A) Consider all the angles and make your own decision.
B) Determine what your boss would do and then do that. 
C) Call/email the boss and wait for their response. (You want their thumbs up on this.)

You’re at lunch with the boss. What do you talk about? 

A) The upcoming marketing conference; it’s going to be a blast. 
B) The meditation class you know they absolutely love.  
C) Their past roles. They have so much amazing knowledge to soak up. 

When your boss is venting about an issue or problem, you: 

A) Listen and offer your informed opinions. 
B) Listen carefully to understand your boss’s deeper need.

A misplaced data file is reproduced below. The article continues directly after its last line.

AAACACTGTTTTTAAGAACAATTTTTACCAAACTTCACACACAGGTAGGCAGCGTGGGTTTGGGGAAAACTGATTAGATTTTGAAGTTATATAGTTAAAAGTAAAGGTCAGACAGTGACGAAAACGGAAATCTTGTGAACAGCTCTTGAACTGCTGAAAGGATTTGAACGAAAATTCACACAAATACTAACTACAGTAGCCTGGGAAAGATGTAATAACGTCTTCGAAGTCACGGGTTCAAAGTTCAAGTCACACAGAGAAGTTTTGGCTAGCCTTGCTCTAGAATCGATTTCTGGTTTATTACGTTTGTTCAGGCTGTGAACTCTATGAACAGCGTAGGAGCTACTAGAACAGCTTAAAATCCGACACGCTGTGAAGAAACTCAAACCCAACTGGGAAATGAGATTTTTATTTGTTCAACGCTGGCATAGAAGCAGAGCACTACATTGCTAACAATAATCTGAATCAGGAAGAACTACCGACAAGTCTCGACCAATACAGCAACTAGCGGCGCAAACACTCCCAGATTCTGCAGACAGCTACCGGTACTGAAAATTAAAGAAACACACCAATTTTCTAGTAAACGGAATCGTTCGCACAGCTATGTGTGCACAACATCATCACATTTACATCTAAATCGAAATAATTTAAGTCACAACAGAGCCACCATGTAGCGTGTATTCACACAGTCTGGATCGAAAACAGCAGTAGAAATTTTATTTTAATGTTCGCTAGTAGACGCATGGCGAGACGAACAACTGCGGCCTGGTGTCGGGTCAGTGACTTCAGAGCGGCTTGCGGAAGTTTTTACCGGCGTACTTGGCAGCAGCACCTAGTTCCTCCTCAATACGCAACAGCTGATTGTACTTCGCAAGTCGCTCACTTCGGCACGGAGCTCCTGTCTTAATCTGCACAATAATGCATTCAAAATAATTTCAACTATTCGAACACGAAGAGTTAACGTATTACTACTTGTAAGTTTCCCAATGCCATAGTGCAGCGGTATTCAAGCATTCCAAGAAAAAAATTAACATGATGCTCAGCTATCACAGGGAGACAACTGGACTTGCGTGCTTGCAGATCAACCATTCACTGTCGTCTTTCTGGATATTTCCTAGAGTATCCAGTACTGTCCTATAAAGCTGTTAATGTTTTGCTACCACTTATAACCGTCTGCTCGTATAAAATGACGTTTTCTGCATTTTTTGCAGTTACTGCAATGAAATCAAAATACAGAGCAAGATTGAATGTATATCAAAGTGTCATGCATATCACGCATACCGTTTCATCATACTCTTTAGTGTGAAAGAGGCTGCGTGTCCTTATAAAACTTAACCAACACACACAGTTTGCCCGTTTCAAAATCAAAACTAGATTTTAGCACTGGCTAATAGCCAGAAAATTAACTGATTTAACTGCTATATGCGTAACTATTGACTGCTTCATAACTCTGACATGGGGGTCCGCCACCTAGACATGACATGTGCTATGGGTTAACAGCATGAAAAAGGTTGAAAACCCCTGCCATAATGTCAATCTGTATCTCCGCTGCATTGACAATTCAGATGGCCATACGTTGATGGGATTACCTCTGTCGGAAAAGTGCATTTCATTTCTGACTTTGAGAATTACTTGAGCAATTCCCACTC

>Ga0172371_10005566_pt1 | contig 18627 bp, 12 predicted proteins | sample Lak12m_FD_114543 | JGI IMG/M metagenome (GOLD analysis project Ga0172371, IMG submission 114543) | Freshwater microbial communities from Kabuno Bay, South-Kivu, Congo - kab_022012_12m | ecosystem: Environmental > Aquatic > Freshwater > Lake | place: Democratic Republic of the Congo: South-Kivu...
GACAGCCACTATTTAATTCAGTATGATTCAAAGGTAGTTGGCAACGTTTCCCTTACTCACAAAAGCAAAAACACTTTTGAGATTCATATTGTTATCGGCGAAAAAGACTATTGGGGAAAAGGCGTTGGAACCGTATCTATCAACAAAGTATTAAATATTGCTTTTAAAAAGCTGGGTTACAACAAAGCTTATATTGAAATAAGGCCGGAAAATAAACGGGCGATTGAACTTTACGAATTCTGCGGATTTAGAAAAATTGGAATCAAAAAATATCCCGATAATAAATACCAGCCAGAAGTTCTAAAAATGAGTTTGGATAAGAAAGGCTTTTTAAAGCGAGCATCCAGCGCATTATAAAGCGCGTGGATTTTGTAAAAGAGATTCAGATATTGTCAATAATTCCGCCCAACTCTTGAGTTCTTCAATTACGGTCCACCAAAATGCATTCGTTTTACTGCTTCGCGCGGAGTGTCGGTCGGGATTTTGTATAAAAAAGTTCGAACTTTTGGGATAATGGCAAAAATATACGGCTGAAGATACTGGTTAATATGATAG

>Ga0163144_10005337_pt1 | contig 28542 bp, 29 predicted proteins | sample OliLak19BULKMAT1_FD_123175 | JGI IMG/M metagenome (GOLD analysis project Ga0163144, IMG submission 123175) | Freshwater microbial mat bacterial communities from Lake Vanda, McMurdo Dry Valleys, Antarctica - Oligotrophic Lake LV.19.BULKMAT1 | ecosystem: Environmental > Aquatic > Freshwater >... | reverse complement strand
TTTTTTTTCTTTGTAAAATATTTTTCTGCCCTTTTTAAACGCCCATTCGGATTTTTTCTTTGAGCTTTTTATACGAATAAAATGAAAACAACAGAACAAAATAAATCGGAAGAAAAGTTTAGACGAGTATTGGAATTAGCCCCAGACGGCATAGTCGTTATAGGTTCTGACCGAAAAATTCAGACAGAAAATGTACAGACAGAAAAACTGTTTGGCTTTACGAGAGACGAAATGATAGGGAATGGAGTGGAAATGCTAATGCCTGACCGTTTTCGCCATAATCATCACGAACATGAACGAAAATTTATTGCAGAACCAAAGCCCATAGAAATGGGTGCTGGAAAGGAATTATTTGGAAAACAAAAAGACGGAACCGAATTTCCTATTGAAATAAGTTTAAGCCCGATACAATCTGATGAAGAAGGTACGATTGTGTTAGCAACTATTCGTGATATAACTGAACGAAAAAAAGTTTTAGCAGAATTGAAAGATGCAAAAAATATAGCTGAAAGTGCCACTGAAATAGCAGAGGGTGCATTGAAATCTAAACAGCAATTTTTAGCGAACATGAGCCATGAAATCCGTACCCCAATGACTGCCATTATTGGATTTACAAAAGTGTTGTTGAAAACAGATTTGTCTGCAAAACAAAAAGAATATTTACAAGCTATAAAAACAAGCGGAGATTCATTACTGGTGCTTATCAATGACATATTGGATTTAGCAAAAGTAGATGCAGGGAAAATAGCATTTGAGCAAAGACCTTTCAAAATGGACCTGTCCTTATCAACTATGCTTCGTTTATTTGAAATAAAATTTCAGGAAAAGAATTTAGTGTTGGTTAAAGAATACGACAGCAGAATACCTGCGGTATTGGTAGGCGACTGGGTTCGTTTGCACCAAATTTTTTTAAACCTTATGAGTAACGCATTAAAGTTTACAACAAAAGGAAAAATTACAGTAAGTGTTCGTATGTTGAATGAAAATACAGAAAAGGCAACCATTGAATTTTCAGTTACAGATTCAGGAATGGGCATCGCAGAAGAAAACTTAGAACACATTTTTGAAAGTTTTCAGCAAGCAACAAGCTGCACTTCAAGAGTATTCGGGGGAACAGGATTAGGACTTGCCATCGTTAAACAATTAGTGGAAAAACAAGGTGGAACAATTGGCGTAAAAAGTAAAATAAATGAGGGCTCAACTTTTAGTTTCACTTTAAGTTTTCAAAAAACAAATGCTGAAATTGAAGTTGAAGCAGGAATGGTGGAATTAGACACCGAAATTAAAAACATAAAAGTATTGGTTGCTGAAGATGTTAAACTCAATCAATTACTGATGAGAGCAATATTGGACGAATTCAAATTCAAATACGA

C) Embrace the role of supportive listener. This issue is over your head. 

You just heard about a promising new tech tool. You...

A) Present it to the boss. 
B) Put it in your ideas jar. You know your boss doesn’t want to invest in tech right now. 
C) Ask your coworkers what they think. 


If you selected mostly As … then your relationship with your boss might improve if you deepened your casual connection. 

Your relationship is already pretty solid. Make it absolutely unbreakable by deepening your connection and your support. Pitch in on different projects and try to learn one new “human” thing about your boss each week. 

If you selected mostly Bs … then your relationship with your boss might improve if you stopped trying to read minds and focused on communicating transparently.